I suspect that your daughter mainly wants to feel heard that this was difficult for her, and this probably is difficult and hurtful for you to hear. But the truth is, BOTH of your truths are true! It doesn’t make her hurt any less that you couldn’t help it.

      I have said a prayer that you will reach a loving, peaceful understanding of each other.

      (I’m a former communication professor, and have had personal experiences similar to both sides of this situation.)

    • Stephanie, my heart goes out to you. I can “hear” the pain in your comment. I am so sorry you have this broken relationship with your daughter. The only thing you have control over is your own behavior and response. Pray. Ask God to help you to NOT escalate with her to the point of walking away mad. Ask Him to give you a strong, calm peace, to be your shield. And then listen to her without interrupting. Use the tools Dr. Bock is sharing so she knows she is heard by you. Let her know you are sorry for how you’ve hurt her, even if unintentionally. Listen, don’t defend. Ask God to bring healing. I am praying for you right now.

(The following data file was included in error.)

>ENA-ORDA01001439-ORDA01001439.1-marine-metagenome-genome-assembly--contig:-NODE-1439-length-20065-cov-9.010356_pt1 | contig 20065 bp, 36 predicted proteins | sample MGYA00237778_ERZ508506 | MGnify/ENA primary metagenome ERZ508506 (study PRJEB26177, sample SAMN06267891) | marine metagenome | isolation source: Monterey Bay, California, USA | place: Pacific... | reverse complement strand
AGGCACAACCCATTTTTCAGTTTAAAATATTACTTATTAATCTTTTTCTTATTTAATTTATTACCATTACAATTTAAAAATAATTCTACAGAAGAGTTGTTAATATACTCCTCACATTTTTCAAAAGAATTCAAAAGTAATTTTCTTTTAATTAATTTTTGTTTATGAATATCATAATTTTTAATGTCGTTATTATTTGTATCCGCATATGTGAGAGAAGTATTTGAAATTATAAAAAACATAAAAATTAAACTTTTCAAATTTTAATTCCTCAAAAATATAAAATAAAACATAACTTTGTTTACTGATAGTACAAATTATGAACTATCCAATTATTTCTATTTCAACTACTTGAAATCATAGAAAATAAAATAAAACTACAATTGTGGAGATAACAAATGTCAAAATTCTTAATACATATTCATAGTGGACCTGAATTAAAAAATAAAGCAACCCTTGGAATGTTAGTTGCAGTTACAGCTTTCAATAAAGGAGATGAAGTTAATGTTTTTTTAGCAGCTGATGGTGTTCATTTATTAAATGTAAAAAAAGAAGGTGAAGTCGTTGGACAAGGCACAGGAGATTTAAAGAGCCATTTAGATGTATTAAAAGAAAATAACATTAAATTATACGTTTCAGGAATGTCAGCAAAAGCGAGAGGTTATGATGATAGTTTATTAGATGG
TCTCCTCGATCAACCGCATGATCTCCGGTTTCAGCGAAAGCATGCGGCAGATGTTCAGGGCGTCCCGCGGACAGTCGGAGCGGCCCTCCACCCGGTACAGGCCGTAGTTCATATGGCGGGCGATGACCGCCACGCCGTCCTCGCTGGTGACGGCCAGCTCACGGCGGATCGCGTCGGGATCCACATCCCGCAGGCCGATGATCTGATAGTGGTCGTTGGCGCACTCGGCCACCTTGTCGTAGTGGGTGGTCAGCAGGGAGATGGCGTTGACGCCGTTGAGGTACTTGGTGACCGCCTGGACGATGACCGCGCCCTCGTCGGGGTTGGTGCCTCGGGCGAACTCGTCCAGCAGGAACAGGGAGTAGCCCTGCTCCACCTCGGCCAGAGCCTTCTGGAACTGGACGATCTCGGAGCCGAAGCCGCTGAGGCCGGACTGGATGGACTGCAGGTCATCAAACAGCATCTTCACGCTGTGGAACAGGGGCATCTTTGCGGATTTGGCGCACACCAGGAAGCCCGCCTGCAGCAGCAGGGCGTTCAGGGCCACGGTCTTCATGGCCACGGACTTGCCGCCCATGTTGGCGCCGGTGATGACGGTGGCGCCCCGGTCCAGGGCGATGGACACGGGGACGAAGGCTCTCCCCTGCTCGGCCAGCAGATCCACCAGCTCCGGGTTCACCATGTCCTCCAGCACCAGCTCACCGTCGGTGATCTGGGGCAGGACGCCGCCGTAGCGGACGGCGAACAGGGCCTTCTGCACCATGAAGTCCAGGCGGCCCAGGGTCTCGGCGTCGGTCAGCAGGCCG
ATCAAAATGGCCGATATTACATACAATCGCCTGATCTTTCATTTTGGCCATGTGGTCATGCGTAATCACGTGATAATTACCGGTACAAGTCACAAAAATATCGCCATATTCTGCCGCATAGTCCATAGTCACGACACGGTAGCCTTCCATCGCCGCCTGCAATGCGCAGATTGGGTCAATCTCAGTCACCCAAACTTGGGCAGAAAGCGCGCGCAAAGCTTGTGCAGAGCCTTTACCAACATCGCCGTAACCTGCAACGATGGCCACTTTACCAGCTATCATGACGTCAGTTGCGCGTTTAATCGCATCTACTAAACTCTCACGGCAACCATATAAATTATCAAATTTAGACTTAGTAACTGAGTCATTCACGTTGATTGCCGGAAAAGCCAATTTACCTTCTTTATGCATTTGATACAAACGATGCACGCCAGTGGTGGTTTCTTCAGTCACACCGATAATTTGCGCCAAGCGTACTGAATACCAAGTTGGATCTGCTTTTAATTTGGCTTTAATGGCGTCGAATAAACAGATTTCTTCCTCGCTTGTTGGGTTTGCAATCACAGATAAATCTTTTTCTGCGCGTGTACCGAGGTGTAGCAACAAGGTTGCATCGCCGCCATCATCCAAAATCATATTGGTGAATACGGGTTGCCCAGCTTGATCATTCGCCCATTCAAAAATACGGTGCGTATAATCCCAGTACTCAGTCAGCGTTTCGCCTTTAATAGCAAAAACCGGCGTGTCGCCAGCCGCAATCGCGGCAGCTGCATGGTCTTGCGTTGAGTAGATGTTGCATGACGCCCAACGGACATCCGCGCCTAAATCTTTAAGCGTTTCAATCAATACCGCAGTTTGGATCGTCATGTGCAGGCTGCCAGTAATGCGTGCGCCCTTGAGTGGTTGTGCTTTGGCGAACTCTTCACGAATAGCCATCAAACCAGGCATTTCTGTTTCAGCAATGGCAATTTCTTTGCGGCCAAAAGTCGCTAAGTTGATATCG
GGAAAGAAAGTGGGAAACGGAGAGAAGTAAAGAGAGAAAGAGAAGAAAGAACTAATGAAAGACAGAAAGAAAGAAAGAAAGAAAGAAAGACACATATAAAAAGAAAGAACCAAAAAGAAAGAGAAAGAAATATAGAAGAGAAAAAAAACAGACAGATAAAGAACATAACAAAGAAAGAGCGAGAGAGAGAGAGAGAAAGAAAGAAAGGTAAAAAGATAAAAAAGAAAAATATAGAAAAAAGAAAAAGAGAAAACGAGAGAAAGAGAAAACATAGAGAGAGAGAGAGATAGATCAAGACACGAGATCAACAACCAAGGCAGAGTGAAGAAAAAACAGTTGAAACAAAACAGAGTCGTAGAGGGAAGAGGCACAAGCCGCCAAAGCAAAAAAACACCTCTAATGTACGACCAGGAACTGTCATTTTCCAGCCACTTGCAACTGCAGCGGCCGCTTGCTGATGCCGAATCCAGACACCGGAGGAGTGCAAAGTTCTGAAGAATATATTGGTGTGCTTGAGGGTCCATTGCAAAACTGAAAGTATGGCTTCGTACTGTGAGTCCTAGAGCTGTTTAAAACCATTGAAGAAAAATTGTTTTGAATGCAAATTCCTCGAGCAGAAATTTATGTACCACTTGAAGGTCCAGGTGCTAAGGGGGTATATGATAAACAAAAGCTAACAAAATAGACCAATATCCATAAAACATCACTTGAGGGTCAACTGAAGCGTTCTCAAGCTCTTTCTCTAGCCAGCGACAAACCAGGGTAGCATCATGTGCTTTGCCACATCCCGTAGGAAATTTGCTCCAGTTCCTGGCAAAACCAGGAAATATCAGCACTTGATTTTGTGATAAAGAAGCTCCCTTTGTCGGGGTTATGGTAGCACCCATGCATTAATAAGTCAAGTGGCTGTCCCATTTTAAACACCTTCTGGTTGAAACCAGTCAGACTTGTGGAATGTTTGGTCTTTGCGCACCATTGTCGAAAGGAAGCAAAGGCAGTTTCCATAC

• A wise suggestion with love.

        • Kim and Diane’s advice is so valuable. I saw the damage when vulnerable feelings are shared, and not acknowledged.

          As an adult, my sister shared with my parents her feelings about some issues as a young adult. It took a lot of courage for her especially because she’s so private. My parents, not remembering the incidents refuted what she mentioned. The damage was not obvious to them, but resulted in a distance that has never been overcome.